• Pierre looked silently and searchingly into Prince Andrew's face, which ha_rown much older.
  • "No, I meant to ask… " Pierre began, but Prince Andrew interrupted him.
  • "But why talk of me?… Talk to me, yes, tell me about your travels and all yo_ave been doing on your estates."
  • Pierre began describing what he had done on his estates, trying as far a_ossible to conceal his own part in the improvements that had been made.
  • Prince Andrew several times prompted Pierre's story of what he had been doing, as though it were all an old-time story, and he listened not only withou_nterest but even as if ashamed of what Pierre was telling him.
  • Pierre felt uncomfortable and even depressed in his friend's company and a_ast became silent.
  • "I'll tell you what, my dear fellow," said Prince Andrew, who evidently als_elt depressed and constrained with his visitor, "I am only bivouacking her_nd have just come to look round. I am going back to my sister today. I wil_ntroduce you to her. But of course you know her already," he said, evidentl_rying to entertain a visitor with whom he now found nothing in common. "W_ill go after dinner. And would you now like to look round my place?"
  • They went out and walked about till dinnertime, talking of the political new_nd common acquaintances like people who do not know each other intimately.
  • Prince Andrew spoke with some animation and interest only of the new homestea_e was constructing and its buildings, but even here, while on th_caffolding, in the midst of a talk explaining the future arrangements of th_ouse, he interrupted himself:
  • "However, this is not at all interesting. Let us have dinner, and then we'l_et off."
  • At dinner, conversation turned on Pierre's marriage.
  • "I was very much surprised when I heard of it," said Prince Andrew.
  • Pierre blushed, as he always did when it was mentioned, and said hurriedly: "_ill tell you some time how it all happened. But you know it is all over, an_orever."
  • "Forever?" said Prince Andrew. "Nothing's forever."
  • "But you know how it all ended, don't you? You heard of the duel?"
  • "And so you had to go through that too!"
  • "One thing I thank God for is that I did not kill that man," said Pierre.
  • "Why so?" asked Prince Andrew. "To kill a vicious dog is a very good thin_eally."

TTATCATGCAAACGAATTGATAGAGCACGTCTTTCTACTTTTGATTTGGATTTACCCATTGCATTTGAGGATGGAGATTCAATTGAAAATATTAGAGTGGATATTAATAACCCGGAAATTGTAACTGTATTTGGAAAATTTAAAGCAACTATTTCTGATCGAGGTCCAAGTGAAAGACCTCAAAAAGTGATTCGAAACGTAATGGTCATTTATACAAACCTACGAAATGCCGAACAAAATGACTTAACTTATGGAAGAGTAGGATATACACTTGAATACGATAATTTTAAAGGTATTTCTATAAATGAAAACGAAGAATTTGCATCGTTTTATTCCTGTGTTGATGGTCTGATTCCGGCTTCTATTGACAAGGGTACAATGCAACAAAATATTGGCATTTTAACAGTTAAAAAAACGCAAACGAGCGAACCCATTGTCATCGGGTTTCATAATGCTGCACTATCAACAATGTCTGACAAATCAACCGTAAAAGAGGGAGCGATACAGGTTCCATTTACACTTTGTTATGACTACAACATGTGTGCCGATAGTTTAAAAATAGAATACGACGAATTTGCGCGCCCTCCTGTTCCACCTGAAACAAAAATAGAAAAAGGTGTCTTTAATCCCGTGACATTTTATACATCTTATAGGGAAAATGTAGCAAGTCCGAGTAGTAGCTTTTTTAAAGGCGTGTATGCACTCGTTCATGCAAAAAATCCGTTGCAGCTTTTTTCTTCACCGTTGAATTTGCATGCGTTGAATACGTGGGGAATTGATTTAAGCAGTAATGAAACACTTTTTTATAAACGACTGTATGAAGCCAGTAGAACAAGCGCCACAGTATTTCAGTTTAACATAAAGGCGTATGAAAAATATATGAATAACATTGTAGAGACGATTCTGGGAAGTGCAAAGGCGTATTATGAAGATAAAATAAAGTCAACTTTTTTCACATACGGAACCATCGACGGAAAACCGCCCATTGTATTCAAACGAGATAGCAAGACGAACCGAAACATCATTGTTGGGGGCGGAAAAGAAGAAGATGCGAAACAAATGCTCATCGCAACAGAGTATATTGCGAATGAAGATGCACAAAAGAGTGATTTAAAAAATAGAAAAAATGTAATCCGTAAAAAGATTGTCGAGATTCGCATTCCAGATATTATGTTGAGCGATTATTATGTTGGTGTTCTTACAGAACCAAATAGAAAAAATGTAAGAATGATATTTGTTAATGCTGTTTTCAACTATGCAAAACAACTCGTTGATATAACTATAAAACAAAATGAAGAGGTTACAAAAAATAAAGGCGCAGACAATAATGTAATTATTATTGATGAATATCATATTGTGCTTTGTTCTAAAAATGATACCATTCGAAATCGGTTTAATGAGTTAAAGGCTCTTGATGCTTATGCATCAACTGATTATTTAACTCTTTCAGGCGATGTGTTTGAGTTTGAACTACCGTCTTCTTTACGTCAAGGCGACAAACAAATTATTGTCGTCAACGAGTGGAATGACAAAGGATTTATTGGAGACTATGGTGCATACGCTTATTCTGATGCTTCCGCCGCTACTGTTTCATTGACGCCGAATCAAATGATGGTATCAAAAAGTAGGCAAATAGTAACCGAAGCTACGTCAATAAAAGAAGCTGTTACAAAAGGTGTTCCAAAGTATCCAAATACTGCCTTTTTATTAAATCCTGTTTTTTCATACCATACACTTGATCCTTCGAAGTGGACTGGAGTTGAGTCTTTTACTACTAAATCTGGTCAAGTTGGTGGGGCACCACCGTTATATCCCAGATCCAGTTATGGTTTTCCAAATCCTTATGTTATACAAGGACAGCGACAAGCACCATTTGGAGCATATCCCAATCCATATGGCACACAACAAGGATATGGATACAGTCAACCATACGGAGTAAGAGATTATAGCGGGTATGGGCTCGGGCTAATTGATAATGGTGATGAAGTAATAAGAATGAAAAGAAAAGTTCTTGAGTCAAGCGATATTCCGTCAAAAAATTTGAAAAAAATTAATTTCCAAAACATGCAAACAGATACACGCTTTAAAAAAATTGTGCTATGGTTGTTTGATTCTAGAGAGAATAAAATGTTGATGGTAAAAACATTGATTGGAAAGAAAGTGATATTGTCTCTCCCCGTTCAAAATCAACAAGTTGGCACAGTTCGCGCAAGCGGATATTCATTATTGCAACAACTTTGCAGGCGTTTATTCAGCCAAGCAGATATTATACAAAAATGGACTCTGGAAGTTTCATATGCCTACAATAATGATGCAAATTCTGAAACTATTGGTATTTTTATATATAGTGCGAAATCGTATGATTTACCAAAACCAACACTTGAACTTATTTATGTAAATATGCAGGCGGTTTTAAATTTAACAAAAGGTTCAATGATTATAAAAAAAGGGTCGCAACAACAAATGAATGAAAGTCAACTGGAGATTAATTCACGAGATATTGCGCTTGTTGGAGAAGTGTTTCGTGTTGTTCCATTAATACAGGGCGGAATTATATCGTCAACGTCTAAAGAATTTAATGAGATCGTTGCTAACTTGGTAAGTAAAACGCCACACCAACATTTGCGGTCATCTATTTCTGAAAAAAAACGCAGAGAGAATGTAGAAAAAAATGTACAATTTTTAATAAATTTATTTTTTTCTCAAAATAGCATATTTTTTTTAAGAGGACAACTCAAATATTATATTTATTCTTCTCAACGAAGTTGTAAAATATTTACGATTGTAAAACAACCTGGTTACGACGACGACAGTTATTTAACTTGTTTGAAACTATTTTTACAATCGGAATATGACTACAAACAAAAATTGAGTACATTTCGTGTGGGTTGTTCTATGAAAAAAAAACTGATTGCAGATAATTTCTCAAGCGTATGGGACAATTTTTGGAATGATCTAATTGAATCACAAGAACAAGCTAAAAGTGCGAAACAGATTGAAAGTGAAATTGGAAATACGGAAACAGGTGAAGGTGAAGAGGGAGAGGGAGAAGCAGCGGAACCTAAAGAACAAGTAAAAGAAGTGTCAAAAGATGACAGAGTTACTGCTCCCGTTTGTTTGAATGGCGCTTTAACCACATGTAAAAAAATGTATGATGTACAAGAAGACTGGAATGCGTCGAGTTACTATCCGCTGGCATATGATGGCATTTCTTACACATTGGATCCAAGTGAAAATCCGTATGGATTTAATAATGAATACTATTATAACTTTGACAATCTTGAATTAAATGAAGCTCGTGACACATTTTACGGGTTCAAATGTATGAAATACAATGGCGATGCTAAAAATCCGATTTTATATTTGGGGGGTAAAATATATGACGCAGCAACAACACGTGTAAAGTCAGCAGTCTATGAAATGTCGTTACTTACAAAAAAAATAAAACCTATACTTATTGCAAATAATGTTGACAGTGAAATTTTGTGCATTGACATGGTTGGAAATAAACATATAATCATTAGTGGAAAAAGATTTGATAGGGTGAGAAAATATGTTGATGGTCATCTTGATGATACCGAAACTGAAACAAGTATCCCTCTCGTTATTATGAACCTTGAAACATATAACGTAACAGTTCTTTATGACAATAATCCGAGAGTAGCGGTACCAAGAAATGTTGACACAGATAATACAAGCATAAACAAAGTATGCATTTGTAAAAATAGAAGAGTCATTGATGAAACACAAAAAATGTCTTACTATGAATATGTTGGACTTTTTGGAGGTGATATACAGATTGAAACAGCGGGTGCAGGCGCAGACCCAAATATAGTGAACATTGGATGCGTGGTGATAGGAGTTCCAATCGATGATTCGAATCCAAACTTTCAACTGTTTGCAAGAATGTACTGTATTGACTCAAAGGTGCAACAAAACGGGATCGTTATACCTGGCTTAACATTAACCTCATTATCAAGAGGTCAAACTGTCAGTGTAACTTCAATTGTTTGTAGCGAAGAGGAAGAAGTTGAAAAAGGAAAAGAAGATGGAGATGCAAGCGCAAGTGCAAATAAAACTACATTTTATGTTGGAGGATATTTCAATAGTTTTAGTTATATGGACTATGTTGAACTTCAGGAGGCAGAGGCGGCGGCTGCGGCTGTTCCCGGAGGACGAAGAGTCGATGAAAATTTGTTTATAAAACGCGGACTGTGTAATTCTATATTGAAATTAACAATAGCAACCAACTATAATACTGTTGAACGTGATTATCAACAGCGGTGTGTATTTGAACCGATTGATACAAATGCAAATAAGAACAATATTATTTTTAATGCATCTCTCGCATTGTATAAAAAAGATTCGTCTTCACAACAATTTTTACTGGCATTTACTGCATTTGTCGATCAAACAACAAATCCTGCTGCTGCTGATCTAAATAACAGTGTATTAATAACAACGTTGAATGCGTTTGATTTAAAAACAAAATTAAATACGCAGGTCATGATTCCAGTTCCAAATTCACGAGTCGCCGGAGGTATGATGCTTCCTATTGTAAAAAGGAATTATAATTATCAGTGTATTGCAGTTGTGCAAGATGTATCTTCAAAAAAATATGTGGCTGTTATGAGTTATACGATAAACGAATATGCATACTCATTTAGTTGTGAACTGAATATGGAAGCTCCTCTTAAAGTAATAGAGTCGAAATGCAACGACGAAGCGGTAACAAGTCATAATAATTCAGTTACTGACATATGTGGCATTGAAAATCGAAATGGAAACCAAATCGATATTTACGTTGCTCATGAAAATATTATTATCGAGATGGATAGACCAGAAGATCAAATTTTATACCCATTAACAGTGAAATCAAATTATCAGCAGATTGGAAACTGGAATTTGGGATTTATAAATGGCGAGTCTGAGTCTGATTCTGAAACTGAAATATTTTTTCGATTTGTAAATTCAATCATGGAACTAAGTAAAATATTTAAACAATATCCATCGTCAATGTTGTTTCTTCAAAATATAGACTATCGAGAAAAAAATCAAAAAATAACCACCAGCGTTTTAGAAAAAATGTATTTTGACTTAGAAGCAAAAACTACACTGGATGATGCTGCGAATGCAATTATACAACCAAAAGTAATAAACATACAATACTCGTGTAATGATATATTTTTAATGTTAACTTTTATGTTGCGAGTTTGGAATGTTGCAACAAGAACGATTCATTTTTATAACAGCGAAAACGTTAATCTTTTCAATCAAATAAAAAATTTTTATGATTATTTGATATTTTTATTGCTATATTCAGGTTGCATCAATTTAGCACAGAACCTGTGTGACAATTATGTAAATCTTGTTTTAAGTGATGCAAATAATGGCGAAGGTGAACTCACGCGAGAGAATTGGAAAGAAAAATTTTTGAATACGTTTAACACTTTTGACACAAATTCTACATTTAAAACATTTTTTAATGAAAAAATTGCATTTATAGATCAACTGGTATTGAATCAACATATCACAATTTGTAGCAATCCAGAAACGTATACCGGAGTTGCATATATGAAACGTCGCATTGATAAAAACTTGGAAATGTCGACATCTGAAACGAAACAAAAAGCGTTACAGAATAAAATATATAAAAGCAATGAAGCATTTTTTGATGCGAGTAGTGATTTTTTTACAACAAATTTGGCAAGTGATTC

• "No, to kill a man is bad—wrong."
  • "Why is it wrong?" urged Prince Andrew. "It is not given to man to know wha_s right and what is wrong. Men always did and always will err, and in nothin_ore than in what they consider right and wrong."
  • "What does harm to another is wrong," said Pierre, feeling with pleasure tha_or the first time since his arrival Prince Andrew was roused, had begun t_alk, and wanted to express what had brought him to his present state.
  • "And who has told you what is bad for another man?" he asked.
  • "Bad! Bad!" exclaimed Pierre. "We all know what is bad for ourselves."
  • "Yes, we know that, but the harm I am conscious of in myself is something _annot inflict on others," said Prince Andrew, growing more and more animate_nd evidently wishing to express his new outlook to Pierre. He spoke i_rench. "I only know two very real evils in life: remorse and illness. Th_nly good is the absence of those evils. To live for myself avoiding those tw_vils is my whole philosophy now."
  • "And love of one's neighbor, and self-sacrifice?" began Pierre. "No, I can'_gree with you! To live only so as not to do evil and not to have to repent i_ot enough. I lived like that, I lived for myself and ruined my life. And onl_ow when I am living, or at least trying" (Pierre's modesty made him correc_imself) "to live for others, only now have I understood all the happiness o_ife. No, I shall not agree with you, and you do not really believe what yo_re saying." Prince Andrew looked silently at Pierre with an ironic smile.
  • "When you see my sister, Princess Mary, you'll get on with her," he said.
  • "Perhaps you are right for yourself," he added after a short pause, "bu_veryone lives in his own way. You lived for yourself and say you nearl_uined your life and only found happiness when you began living for others. _xperienced just the reverse. I lived for glory.—And after all what is glory?